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Vardzia caves, Georgia - Amazed by the ancient wonder

2019-06-08
Vardzia cave city,Erusheti Mountain,Georgia,UNESCO

Amazed by the cave city Vardzia. Travelled into the wilderness in Georgia: through deep valleys and green rocky hillsides I reached this wonder of the world. Here there are hundreds of rooms, tunnels, a spring, kitchen, cermony chambers, and a church with old frescoes, all carved into the mountain itself. In ancient time thousands of people lived here.

Photo. Vardzia cave town, Erusheti Mountain,Georgia - a monument of Georgian history, culture and religion.

Vardzia is a spectacular cave monastery site in southern Georgia, dug out of the Erusheti Mountain on the left bank of the Mtkvari River in Samtskhe-Javakheti region. It was the easternmost bastion of Christianity and holds special significance for Georgians because it is associated with King Tamar, the most famous woman in Georgian history (she was crowned king, not queen).

Vardzia is a rock-carved fortress stretched over 500 meters. It is located in the historic region of Samtskhe-Javakheti and consists of 600 rooms. It can freely be called the Honor of Georgians. This cave town is a monument of Georgian history, culture and religion. It should be mentioned that the site is included in the UNESCO world culture heritage list as one of the most unique rock-hewn towns. 

Time under the reign of Queen Tamar is considered the golden age of Georgia. This period marks the revival of the country. The end of XII century and the beginning XIII is thought to be the renaissance of art and literature. Around this time began Bethania, Kintvisi desert and many other temples were built. The most prominent of them was, and still is, Vardzia. Tamar’s father, King Giorgi III, began construction of this monastic cave town and his successor King Tamar finished it. Vardzia is a brilliant creation of the Georgian people, which endured centuries and countless attacks from within. It is an example of art, culture and the geniality of our people. It shows in which conditions our ancestors created ways to defend the nation from numerous attacks from enemies.

The name of the cave-town is connected with Queen Tamar, the great female monarch (Mepe) of Georgia from 1184 to 1213, presiding over the apex of the Georgian Golden Age. According to the legend, young Tamar, when out hunting, lost in the caves; when called for, she replied "I am here, uncle" (Georgian: “aq var dzia"), giving the site its name.

In the late 1100's the medieval kingdom of Georgia was constantly under threat of the Mongol Empire. To help her people avoid the Mongol onslaught, Tamar ordered the construction of an underground sanctuary and secretly they started building this fortress under the Erusheli mountain. It was a gigantic job but the people worked hard with the determination that their culture and lifestyle should not be destroyed by the invading Mongols. As it is known, Vardzia was built as a shelter from Mongol attacks and from other enemies.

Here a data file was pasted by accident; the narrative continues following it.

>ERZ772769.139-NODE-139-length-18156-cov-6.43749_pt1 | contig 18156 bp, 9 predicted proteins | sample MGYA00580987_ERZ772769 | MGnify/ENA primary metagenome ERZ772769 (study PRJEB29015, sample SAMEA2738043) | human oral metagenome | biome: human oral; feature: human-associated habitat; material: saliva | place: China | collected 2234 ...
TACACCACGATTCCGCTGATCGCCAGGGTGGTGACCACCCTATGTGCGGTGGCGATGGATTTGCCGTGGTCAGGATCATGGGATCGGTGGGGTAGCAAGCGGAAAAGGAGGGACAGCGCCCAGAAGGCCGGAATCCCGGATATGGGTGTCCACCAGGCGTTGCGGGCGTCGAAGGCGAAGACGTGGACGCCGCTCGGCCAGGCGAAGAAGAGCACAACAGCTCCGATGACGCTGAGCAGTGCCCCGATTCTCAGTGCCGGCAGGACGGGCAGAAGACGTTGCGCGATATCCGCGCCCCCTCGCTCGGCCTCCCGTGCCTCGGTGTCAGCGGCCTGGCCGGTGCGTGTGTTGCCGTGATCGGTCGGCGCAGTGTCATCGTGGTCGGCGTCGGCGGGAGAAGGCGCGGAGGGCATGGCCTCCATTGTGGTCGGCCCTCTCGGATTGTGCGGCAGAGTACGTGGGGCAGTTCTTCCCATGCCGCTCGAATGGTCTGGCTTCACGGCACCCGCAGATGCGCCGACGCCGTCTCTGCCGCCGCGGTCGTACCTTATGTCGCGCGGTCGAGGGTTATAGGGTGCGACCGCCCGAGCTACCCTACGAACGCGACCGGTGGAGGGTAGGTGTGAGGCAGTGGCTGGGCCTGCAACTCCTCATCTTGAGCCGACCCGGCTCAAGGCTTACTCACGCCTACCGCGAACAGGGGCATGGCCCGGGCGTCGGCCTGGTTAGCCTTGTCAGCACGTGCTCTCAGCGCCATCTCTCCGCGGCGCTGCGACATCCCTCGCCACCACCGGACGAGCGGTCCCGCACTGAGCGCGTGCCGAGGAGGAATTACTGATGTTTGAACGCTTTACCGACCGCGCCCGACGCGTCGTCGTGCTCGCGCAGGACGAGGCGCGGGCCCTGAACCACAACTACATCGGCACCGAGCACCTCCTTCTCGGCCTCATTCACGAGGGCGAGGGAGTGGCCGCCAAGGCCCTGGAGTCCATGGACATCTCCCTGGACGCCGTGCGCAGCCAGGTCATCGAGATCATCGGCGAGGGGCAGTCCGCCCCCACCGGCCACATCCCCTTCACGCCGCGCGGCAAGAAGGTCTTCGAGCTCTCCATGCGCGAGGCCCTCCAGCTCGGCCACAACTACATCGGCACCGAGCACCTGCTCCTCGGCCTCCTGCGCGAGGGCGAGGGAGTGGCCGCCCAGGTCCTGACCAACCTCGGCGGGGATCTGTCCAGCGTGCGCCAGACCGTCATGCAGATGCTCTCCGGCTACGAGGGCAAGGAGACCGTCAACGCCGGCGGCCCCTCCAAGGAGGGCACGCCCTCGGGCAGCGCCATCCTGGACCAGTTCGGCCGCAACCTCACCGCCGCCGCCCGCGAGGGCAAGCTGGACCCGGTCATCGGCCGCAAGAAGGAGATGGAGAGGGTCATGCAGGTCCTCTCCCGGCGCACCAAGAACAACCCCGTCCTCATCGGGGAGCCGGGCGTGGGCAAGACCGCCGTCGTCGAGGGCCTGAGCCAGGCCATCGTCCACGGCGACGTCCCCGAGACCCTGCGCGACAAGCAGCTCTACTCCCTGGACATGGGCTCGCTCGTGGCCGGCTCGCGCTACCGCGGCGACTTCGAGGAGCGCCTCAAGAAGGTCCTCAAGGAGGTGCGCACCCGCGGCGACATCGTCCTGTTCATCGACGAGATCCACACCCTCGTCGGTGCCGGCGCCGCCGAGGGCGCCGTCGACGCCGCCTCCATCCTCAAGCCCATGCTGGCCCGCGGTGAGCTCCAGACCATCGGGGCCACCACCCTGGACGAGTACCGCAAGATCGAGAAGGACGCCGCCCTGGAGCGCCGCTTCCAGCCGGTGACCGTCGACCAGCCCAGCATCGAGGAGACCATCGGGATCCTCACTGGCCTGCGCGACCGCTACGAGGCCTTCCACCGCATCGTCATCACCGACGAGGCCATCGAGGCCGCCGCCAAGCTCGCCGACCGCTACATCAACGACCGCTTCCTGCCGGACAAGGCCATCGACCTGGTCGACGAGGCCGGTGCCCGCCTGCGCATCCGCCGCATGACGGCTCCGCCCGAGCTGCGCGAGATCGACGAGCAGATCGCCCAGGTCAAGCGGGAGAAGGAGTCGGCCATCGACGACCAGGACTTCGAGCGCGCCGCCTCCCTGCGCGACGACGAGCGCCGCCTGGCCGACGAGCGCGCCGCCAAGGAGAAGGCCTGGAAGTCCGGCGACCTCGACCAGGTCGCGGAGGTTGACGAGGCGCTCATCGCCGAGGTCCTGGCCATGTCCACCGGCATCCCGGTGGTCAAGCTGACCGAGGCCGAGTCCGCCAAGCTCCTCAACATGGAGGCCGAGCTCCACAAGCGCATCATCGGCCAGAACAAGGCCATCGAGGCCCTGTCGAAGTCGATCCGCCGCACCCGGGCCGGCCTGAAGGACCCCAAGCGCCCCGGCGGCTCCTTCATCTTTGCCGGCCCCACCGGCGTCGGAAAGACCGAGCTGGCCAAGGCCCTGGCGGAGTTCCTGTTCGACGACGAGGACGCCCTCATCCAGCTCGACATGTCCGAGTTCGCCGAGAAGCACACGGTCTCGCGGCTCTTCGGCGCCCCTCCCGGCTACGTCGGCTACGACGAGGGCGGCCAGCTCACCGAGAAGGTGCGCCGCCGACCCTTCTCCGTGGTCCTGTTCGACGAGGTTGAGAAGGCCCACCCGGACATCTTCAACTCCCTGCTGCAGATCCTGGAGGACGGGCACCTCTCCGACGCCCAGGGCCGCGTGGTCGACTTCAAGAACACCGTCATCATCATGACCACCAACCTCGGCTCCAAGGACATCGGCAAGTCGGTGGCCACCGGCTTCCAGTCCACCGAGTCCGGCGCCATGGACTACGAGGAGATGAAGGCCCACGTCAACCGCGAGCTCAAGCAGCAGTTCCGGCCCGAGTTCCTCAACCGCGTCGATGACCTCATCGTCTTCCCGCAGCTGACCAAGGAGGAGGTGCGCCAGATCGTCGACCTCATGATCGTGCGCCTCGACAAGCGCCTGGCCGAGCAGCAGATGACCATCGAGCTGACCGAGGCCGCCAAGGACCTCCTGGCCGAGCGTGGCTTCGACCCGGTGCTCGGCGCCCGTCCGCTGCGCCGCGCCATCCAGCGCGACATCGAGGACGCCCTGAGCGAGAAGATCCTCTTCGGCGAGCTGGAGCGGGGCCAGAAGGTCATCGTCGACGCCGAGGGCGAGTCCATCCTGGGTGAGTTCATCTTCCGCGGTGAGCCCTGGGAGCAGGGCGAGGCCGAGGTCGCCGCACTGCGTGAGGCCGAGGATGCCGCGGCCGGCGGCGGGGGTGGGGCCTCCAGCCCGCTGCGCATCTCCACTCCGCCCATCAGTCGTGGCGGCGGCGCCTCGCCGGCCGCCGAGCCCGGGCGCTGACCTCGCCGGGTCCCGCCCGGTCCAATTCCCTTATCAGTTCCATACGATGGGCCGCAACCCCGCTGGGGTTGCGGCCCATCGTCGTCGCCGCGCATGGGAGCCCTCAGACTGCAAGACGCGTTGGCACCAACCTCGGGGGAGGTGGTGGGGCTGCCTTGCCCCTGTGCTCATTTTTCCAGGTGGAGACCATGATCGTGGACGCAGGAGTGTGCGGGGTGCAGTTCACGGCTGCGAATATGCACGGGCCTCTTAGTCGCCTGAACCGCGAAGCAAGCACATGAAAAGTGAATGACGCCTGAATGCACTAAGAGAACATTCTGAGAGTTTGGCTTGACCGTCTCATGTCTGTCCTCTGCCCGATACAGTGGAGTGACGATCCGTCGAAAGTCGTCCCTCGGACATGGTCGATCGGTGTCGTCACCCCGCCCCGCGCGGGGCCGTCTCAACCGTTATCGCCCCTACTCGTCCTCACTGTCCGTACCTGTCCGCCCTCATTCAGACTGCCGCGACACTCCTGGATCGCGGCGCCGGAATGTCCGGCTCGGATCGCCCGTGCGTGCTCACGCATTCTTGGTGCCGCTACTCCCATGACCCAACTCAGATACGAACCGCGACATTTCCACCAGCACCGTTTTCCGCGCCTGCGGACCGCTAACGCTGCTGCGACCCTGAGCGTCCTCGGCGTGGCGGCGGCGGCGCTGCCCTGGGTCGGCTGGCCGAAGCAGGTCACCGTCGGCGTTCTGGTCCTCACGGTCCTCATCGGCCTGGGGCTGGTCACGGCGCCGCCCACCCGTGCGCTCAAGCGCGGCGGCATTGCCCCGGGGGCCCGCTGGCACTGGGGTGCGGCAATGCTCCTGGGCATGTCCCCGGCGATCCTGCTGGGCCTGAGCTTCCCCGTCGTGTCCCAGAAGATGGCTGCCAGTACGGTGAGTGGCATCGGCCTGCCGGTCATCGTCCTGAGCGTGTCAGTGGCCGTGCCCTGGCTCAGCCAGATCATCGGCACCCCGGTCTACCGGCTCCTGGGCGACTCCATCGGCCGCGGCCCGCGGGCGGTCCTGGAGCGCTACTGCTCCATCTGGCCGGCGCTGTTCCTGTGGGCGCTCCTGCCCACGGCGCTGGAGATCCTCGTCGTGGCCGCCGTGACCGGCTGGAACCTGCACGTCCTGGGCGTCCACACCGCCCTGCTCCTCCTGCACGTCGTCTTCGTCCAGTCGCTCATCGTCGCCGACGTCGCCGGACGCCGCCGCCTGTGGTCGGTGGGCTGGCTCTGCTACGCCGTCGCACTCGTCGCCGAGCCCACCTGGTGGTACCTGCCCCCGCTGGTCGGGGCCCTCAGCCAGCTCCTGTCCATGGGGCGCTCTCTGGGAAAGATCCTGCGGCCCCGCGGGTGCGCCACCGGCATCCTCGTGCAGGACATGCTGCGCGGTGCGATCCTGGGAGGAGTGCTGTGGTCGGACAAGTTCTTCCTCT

This underground fortress eventually had 13 levels constructed with natural caves and contained over 6000 rooms, including a throne room, a reception chamber, a meeting room, a bakery, a forge, chapels and a huge church. The only way to get to this underground city was through a secret tunnel which started at the nearby Mtkvari River.

It is also noteworthy that the land on the outside of the hidden monastery was extremely fertile. The monks arranged an irrigation system on terraced farmlands so they could produce their own food. As the author notes, some tunnels had irrigation pipes that still bring drinkable water. The cave city also had about 25 wine cellars containing 185 wine jars.

Vardzia kept Georgians safe from the Mongol attacks, but, sadly, a devastating earthquake in 1283 (only 100 years after its construction) destroyed more than two-thirds of the city. In the aftermath of the earthquake, the remaining caves that were once hidden became visible.

Stein Morten Lund, June 2019

Additional information

Description of the Vardzia rock cave site by UNESCO (submitted 2009):
"Rock-cut complexes forms integrate part of the landscape. Rock-cut structures of the nominated site have preserved interiors and planning type, which have not reached us in the samples of built architecture. This is especially vivid in the samples of vernacular architecture, monk cells, subsidiary and public structures. Rock-cut monuments preserved in Vardzia-Khertvisi gorge comprise quite vast chronological limits - from the 8th-9th cc. up to 15th-16th cc. They make to possible to trace development of the type from simple caves up to grand, multi-tiered complexes. This gorge has preserved rock-cut villages with the unique samples of dwellings, minor and great monastic complexes, with the masterpieces of the medieval mural painting, as well as epigraphical monuments containing important historical records."

From Varzia we continued our journey to Rabati. Approximately 60 km from Akhaltsikhe – a road following the upper Mtkvari River and leading through canyons and valleys – lies the cave city of Vardzia.

Admired the medieval Rabati castle complex, Akhaltsikhe, in Georgia. Influenced by various cultures, the complex houses a Church, a Mosque, a Minaret and a Synagogue. When entering the site I was greeted by beautiful green parks and beautiful architecture. 

 


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